HBO’s Westworld series is off to an amazing start! After just three episodes I’m already hooked. I realized the other night that I had never actually seen the original movie from start to finish. It was always one of those things playing on cable at odd times or at a convention when I have other things to do. I sat down and watched it and decided I wanted to do a comparison article. This article will contain SPOILERS, so be aware if you have not seen the original movie or are not caught up on the HBO series.
Two giants in genre entertainment were involved in the two Westworld versions. Michael Crichton wrote and directed the original motion picture in 1973, and JJ Abrams heads up the production for HBO’s newest series currently airing. Michael Crichton had already made his mark in Hollywood as a successful screenwriter with Andromeda Strain and was looking to expand his role in the production of his properties. He wrote the screenplay and directed Westworld, and even though it is often misattributed as his first directorial credit, that nod goes to the TV movie Pursuit, that came out in 1972. Crichton is a master of original concepts and creating tension in the most innocuous places. It’s interesting to note that Westworld and his other most famous creation, Jurassic Park, share a lot of thematic elements. High priced amusement parks where the “attractions” go out of control and threaten the guests, technology ahead of it’s time that is used questionably for profit rather than the betterment of mankind, even the catalyst event for the disaster in both is a power outage. The central antagonists (T-Rex and the Gunslinger) share a certain merciless inevitability as they pursue the last survivors in their respective parks.
JJ Abrams shares a lot with Crichton, both are sci-fi royalty, hitting homeruns again and again for all of us geeks. The laundry list of titles they have both been involved in is like a best of list for science fiction movies and TV; Westworld, Jurassic Park, Lost, Star Wars, Star Trek, Coma, Sphere, Alias…the list goes on. I’m assuming JJ has perfected cloning, because I otherwise have no idea how he has his hands in Star Trek and Star Wars while producing a series for HBO that they are hoping becomes the next Game of Thrones. The reports are that there is a 5 year roadmap already in place for Westworld, Actor James Marsden has this to say about plans for the series;
It wasn’t about getting the first 10 [episodes] done, it was about mapping out what the next five or six years are going to be. We wanted everything in line so that when the very last episode airs and we have our show finale, five or seven years down the line, we knew how it was going to end the first season.
The HBO series is extremely well done and very compelling. I sincerely hope the series continues to do well and we get to see what they have planned for us down the road.
Besides sharing the basic premise and high concept Crichton created in the early seventies, both iterations of Westworld take some very different approaches. First off budget, originally Westworld was shopped around Hollywood and Crichton was turned down by every studio. It wasn’t until MGM bit that he even had a chance to get it made. That came with a price, a very low price…MGM had an awful reputation at the time and only wanted to do the film only if the budget could remain under one million. Crichton had this to say about the deal;
MGM had a bad reputation among filmmakers; in recent years, directors as diverse as Robert Altman, Blake Edwards, Stanley Kubrick, Fred Zinneman and Sam Peckinpah had complained bitterly about their treatment there. There were too many stories of unreasonable pressure, arbitrary script changes, inadequate post production, and cavalier recutting of the final film. Nobody who had a choice made a picture at Metro, but then we didn’t have a choice. Dan Melcnick… assured [us]… that we would not be subjected to the usual MGM treatment. In large part, he made good on that promise.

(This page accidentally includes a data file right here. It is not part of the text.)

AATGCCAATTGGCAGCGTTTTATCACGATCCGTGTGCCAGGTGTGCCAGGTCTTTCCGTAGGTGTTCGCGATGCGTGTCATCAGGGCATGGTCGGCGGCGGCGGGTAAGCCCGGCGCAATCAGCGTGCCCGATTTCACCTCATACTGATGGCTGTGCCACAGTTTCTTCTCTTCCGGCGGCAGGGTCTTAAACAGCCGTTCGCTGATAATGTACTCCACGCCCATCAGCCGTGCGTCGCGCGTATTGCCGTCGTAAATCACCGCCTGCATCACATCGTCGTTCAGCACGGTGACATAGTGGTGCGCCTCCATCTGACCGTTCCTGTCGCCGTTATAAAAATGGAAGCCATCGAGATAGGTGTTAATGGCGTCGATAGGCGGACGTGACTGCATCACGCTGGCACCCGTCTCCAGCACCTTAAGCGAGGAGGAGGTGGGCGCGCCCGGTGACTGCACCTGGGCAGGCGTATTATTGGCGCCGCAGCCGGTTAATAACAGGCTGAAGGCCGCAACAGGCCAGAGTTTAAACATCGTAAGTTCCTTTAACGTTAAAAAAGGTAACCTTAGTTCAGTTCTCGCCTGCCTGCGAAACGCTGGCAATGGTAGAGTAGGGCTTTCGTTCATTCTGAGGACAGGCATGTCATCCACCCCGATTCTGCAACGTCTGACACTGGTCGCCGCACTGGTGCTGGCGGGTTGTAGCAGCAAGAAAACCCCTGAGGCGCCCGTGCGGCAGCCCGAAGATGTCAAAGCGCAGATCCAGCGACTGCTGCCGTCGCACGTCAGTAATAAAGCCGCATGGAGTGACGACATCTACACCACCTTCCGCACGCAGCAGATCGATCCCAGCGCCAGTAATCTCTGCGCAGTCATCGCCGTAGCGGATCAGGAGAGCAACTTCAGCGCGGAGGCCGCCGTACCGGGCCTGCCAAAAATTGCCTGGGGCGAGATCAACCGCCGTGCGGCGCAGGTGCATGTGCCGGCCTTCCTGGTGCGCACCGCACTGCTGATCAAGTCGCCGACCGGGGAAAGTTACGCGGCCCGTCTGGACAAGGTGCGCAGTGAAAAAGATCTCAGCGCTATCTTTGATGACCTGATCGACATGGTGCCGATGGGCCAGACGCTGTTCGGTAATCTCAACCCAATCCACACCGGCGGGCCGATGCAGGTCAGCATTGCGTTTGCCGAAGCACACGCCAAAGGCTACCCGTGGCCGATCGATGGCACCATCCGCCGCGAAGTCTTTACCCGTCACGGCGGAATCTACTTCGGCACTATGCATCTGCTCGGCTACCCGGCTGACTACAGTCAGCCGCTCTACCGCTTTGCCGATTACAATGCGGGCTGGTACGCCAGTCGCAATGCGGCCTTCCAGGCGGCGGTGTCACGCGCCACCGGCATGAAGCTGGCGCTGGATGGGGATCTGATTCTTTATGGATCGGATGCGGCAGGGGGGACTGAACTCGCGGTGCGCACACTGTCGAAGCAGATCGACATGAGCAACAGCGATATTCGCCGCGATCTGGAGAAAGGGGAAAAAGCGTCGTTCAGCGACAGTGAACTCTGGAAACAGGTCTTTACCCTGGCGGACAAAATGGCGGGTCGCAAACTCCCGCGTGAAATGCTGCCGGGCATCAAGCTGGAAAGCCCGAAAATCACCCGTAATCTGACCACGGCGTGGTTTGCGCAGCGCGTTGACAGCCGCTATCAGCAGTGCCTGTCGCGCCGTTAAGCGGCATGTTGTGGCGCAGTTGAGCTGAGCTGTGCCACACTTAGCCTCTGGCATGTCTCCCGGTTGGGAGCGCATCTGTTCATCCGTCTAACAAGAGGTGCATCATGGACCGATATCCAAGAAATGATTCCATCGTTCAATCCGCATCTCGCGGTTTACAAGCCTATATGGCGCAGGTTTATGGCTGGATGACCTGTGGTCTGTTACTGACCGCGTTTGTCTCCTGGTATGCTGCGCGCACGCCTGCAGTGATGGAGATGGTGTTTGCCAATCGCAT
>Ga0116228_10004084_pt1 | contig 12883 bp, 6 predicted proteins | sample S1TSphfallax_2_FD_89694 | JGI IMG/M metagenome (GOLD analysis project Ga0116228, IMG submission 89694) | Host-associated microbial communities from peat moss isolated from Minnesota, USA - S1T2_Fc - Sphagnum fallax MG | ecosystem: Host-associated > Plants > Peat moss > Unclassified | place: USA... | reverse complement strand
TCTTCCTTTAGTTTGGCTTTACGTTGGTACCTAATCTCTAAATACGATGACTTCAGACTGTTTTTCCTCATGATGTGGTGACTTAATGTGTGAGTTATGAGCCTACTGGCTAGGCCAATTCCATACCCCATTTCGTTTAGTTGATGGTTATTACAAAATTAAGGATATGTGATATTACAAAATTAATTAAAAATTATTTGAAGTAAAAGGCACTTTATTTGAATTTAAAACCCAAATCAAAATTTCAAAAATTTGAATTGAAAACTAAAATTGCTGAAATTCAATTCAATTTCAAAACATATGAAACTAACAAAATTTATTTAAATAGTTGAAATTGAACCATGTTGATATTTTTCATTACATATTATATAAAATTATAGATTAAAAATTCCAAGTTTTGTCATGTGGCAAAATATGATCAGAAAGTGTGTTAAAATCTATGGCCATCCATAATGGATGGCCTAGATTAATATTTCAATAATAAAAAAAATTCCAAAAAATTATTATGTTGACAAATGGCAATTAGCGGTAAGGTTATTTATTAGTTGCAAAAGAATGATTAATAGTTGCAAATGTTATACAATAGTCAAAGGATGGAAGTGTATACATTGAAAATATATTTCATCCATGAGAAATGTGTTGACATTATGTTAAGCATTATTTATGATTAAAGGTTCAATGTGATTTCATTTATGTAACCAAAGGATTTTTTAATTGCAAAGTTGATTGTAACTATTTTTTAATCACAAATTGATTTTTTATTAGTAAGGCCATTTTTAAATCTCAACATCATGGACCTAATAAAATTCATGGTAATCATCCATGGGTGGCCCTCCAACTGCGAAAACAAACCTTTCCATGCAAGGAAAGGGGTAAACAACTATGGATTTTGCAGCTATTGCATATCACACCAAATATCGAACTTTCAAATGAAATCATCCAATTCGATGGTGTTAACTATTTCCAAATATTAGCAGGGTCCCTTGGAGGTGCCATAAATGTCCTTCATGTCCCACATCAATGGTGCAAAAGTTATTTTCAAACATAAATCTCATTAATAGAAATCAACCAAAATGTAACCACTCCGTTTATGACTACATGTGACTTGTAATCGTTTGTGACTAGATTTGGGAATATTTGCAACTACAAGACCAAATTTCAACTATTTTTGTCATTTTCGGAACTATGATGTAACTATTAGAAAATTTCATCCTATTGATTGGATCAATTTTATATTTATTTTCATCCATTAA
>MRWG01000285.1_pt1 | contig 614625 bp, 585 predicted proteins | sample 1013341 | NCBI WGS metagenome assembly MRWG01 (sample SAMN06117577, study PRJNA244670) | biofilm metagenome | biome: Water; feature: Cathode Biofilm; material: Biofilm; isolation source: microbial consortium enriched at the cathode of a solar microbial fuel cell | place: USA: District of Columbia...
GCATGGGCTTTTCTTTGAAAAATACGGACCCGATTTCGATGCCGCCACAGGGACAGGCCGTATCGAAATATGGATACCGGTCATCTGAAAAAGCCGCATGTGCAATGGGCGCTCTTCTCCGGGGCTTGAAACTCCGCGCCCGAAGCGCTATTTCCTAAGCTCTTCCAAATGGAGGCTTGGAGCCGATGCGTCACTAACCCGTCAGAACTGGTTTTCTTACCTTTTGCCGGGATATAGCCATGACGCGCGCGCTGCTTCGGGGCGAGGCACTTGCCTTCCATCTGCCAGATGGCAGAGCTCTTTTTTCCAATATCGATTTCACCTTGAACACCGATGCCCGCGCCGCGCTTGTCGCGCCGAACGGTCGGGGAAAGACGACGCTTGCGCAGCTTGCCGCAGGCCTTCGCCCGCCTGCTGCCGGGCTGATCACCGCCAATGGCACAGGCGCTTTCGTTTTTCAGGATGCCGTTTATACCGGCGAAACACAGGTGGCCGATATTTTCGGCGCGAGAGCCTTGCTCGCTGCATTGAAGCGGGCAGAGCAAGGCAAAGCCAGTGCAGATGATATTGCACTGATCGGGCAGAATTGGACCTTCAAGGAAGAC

I do believe that sometimes restrictions like budget lead to innovation and Westworld told a lot of it’s story through subtle implication rather than explicit fanfare. The original Star Wars and the subsequent installments are testament to that. Westworld was the first feature film to use digital image processing and originally Crichton was quoted $200k for the animation he was requesting to simulate the androids point of view. He eventually found his way to Information International, Inc (Tron, Looker) and was able to complete the sequences necessary for the film for a lot less. The HBO series is rumored to have a $100 million budget for the first season alone. I’m sure a great deal of that is going to the A list cast they have assembled, Anthony Hopkins (Silence of the Lambs, Thor), Evan Rachel Wood (Across the Universe, True Blood), James Marsden (X-Men, 30 Rock, Enchanted), Thandie Newton (Mission Impossible II, Rogue) and I could go on for days…Jeffrey Wright, Luke Hemsworth, Ed Harris, Clifton Collins Jr…do I need to continue? HBO ended up cancelling Vinyl after just one season, and it’s budget was on par with Westworld. Obviously HBO has a lot pinned on this being an ongoing success.
Another interesting dichotomy between the movie and the series the Gunslinger from the original and the (current) villain on HBO share a look and lack of mercy, but while Yul Brenner played a relentless robot (his performance was used as a template for the Terminator by Schwarzenegger) Ed Harris, The Man in Black, is a guest of the park and therefore the implication is he is human on the cable series. It will be interesting to see how far they take The Man in Black, will he become a threat to the other guests themselves?
So what are your thoughts? Does HBO have another win on it’s hands? Will they have a replacement for GoT when that series takes it’s final bow?